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13 May 2021
Fixing new communication norms in today’s hybrid workplace
Digital media consumptionTalent, skills, HR
A shift from the office to home work, physical isolation and the preponderance of digital platforms means there are no agreed rules and norms around digital communications.
Why it matters
Time-pressed marketing teams need to establish clear communication norms. The old, unwritten office protocols, often based on physical signs – someone in front of a screen wearing headphones, for example, was clearly saying “do not disturb … please” – no longer apply, says digital teamwork expert Erica Dhawan writing in the Harvard Business Review.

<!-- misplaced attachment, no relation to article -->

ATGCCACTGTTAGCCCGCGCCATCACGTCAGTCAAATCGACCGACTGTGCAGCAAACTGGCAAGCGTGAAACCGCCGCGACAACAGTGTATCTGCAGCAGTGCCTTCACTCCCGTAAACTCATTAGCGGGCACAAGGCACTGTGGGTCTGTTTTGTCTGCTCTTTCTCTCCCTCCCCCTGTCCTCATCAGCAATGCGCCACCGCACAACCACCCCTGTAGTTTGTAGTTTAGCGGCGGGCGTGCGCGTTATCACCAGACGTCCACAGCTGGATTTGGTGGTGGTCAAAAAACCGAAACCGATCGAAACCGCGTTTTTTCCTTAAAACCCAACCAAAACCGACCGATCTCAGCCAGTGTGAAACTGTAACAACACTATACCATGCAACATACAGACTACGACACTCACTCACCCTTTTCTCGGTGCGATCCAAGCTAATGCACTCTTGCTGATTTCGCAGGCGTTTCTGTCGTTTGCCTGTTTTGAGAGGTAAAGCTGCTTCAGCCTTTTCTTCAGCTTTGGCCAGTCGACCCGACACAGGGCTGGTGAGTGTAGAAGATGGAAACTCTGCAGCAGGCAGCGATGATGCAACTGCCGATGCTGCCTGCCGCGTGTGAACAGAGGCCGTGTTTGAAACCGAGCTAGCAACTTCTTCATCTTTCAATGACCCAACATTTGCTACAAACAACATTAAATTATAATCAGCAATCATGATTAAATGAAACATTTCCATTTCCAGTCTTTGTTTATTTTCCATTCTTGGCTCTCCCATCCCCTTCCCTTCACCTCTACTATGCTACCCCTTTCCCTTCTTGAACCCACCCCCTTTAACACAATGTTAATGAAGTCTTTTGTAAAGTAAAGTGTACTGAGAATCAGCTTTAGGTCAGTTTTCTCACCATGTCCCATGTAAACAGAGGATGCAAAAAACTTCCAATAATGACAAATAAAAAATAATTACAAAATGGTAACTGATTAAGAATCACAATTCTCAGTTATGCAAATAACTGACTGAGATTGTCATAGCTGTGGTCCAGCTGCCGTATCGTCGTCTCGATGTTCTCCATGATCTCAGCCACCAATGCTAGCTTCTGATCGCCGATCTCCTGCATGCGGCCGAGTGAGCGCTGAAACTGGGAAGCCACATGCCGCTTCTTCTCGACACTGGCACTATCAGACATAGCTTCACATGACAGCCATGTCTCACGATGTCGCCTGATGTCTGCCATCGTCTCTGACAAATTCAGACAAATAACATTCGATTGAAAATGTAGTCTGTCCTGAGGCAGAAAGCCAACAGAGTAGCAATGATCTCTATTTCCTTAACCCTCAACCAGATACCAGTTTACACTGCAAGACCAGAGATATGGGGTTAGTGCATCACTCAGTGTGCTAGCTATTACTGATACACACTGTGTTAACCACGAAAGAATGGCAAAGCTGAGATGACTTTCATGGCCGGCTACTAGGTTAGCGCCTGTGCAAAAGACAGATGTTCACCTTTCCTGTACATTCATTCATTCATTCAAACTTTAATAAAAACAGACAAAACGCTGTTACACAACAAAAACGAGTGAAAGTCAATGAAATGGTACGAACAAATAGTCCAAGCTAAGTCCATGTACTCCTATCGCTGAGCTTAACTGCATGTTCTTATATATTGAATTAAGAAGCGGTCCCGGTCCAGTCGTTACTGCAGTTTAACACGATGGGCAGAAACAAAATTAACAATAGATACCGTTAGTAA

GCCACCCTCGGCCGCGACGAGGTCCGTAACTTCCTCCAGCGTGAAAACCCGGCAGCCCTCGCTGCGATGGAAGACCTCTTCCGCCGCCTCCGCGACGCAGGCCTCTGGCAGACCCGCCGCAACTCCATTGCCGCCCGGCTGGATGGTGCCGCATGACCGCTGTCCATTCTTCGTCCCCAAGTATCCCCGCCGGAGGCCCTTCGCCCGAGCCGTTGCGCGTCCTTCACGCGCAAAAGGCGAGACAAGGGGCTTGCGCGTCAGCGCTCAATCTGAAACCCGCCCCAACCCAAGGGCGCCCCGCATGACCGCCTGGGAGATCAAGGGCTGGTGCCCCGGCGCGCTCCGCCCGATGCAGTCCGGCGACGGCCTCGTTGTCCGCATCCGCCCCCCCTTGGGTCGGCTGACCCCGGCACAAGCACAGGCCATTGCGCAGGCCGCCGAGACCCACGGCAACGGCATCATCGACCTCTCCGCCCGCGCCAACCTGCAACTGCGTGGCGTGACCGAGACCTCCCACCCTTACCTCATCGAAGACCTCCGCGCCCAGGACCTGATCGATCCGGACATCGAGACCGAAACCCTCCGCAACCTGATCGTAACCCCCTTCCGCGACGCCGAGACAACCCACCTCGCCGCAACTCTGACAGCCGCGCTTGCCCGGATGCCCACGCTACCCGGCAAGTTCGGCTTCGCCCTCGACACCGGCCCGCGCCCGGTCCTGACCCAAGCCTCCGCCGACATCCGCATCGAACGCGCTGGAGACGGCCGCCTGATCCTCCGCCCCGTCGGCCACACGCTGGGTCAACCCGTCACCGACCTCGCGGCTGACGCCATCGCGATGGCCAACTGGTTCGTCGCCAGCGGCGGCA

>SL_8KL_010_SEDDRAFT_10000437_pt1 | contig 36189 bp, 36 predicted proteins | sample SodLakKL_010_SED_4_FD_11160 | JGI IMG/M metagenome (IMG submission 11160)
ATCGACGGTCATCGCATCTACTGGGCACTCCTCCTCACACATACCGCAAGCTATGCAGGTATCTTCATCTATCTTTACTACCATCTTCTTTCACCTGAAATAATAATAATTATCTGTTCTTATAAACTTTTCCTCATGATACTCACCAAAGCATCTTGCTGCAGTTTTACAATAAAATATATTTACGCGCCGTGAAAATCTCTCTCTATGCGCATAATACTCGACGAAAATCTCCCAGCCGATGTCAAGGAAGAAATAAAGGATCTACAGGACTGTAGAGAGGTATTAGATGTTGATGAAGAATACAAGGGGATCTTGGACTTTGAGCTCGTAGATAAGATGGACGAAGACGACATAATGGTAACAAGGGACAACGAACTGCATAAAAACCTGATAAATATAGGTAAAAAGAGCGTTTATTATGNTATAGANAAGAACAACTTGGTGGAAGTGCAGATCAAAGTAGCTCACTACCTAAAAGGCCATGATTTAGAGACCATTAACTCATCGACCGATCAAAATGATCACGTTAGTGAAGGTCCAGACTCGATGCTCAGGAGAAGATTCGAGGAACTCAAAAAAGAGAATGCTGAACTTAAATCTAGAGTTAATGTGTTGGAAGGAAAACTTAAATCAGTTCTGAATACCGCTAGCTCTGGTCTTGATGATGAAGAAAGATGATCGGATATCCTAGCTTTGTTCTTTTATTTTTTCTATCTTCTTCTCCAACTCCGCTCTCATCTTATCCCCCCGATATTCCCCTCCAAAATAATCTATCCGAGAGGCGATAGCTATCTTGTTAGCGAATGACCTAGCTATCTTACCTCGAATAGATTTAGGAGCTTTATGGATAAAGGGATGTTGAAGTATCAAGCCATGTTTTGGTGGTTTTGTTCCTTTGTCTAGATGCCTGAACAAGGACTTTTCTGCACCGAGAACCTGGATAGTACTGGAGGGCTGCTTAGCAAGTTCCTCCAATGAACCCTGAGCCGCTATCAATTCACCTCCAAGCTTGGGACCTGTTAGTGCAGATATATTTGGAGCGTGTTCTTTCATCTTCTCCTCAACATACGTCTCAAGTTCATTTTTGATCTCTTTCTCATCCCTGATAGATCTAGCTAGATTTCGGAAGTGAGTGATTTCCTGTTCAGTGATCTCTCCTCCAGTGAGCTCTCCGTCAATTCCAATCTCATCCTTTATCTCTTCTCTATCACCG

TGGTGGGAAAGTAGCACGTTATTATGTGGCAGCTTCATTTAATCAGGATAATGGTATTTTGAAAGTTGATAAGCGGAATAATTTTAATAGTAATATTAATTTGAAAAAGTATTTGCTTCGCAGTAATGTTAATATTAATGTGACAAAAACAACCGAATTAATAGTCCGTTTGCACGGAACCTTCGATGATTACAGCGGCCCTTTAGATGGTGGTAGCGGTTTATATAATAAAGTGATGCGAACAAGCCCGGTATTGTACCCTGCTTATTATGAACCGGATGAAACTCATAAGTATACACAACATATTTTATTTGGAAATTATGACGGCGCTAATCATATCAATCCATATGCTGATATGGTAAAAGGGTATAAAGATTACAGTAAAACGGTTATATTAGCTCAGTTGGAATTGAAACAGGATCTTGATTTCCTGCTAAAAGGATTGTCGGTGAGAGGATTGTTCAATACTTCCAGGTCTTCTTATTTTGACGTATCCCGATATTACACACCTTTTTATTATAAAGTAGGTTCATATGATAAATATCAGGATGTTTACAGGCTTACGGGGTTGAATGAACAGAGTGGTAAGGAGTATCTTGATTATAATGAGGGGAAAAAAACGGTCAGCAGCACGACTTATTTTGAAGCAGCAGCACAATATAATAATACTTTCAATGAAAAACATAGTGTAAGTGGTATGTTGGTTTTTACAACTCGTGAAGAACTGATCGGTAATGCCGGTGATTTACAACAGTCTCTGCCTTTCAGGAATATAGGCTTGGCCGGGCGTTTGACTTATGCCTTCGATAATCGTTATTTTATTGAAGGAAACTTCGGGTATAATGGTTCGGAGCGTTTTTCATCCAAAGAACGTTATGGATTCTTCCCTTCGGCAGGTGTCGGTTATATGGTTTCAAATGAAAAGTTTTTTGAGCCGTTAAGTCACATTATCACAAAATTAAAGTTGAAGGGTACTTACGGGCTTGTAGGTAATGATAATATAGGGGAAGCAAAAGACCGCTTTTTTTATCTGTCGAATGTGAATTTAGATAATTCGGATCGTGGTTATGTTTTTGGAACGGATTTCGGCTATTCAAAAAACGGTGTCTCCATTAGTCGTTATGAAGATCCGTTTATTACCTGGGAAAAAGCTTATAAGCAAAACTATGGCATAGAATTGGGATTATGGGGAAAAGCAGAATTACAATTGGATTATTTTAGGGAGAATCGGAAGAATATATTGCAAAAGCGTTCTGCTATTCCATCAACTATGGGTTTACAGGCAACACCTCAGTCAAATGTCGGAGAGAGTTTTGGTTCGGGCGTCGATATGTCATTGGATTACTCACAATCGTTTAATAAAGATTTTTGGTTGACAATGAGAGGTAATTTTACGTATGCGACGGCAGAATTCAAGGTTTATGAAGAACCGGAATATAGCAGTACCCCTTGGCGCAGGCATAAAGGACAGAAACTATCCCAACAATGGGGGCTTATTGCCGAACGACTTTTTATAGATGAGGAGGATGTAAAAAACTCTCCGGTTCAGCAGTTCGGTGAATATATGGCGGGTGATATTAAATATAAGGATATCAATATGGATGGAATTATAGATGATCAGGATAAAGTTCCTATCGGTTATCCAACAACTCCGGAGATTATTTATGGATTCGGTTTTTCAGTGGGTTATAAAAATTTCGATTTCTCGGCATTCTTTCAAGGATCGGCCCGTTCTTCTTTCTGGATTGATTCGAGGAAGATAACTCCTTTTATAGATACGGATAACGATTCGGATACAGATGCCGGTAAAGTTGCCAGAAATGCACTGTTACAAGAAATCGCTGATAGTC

Establish a hierarchy. The use of Instant Messenger, for example, could indicate a time-sensitive or urgent message (but limit the numbers involved and the length of any conversation).
Email can provide timely and directional, important information, and to ensure there’s a record of a conversation, or to direct someone to an online source for more information.
Indicate urgency in the subject line, but don’t use email when an immediate response is needed.
Teams can arrive at a hierarchy by brainstorming, asking such questions as: “how long is too long for an IM?” or “when is it ever appropriate to text someone?”
Make the rules stick – Dhawan suggests channel advocates encourage compliance with shout-outs for those who adhere best and light-hearted call outs via hashtags for those who don't comply.
The big idea
“Having a detailed guide will help ensure that everyone on your team is on the same page and has the same expectations — regardless of who is working from where” – Erica Dhawan, teamwork and collaboration expert and author of Digital Body Language.